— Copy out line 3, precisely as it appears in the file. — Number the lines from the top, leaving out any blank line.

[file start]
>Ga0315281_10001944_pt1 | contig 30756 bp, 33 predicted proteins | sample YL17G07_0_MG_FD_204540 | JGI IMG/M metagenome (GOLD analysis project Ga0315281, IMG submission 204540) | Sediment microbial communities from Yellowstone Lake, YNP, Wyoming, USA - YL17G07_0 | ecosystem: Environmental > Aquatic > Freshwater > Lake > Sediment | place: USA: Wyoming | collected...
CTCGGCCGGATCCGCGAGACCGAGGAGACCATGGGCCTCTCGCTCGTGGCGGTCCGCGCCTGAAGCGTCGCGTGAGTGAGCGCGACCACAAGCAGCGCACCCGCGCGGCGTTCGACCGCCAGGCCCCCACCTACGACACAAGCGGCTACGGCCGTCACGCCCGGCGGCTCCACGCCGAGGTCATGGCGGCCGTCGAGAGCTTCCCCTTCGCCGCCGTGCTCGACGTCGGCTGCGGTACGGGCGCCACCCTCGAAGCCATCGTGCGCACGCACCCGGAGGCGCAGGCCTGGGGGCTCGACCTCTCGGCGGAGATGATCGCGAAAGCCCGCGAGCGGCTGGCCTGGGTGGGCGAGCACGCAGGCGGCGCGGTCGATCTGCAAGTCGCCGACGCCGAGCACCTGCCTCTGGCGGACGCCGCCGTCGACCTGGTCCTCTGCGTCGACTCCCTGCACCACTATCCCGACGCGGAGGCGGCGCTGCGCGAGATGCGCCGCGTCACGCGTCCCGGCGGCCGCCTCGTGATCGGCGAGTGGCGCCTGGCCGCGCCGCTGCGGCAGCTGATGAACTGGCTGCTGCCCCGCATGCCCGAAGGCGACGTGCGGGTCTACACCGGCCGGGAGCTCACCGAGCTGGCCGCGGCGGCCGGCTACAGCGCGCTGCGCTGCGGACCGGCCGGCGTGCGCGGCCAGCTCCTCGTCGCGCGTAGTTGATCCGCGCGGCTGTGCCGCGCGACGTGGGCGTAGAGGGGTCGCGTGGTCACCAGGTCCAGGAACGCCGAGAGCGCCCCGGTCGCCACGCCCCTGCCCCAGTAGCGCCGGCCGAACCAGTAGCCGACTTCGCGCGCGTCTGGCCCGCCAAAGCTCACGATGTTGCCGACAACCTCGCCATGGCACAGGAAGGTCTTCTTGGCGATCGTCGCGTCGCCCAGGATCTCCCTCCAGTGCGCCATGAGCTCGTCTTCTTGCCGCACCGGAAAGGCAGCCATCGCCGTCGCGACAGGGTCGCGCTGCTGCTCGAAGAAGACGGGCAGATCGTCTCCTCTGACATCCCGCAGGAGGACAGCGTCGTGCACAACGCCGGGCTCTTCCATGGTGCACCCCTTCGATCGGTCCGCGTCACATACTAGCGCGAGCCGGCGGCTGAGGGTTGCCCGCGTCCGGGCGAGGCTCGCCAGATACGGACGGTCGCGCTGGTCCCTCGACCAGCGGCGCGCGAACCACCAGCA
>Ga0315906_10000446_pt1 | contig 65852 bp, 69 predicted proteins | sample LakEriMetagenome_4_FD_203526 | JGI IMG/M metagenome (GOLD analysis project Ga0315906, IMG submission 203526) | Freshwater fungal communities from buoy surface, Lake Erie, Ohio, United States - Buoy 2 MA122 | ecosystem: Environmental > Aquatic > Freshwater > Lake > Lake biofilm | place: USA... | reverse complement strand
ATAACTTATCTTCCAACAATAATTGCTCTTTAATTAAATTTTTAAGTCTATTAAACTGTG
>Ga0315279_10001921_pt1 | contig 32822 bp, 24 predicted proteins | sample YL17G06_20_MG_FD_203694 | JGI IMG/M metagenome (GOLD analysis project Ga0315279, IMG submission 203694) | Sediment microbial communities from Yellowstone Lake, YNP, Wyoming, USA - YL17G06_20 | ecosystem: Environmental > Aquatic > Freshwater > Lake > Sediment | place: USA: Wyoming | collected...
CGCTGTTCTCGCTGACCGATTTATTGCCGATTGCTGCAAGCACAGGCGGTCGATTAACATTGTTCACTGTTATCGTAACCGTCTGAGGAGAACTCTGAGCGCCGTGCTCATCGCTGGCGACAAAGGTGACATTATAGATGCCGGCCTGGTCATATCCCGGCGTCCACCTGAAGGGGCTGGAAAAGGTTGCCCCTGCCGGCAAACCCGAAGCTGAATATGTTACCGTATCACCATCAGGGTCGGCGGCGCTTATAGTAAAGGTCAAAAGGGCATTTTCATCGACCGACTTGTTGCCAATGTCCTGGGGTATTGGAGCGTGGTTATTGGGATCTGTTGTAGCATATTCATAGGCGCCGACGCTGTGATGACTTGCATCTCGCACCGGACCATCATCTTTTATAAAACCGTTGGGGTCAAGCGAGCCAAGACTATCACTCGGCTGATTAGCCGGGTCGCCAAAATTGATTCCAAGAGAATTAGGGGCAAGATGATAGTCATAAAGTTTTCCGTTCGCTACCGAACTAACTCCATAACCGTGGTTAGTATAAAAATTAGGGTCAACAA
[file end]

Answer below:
>Ga0315906_10000446_pt1 | contig 65852 bp, 69 predicted proteins | sample LakEriMetagenome_4_FD_203526 | JGI IMG/M metagenome (GOLD analysis project Ga0315906, IMG submission 203526) | Freshwater fungal communities from buoy surface, Lake Erie, Ohio, United States - Buoy 2 MA122 | ecosystem: Environmental > Aquatic > Freshwater > Lake > Lake biofilm | place: USA... | reverse complement strand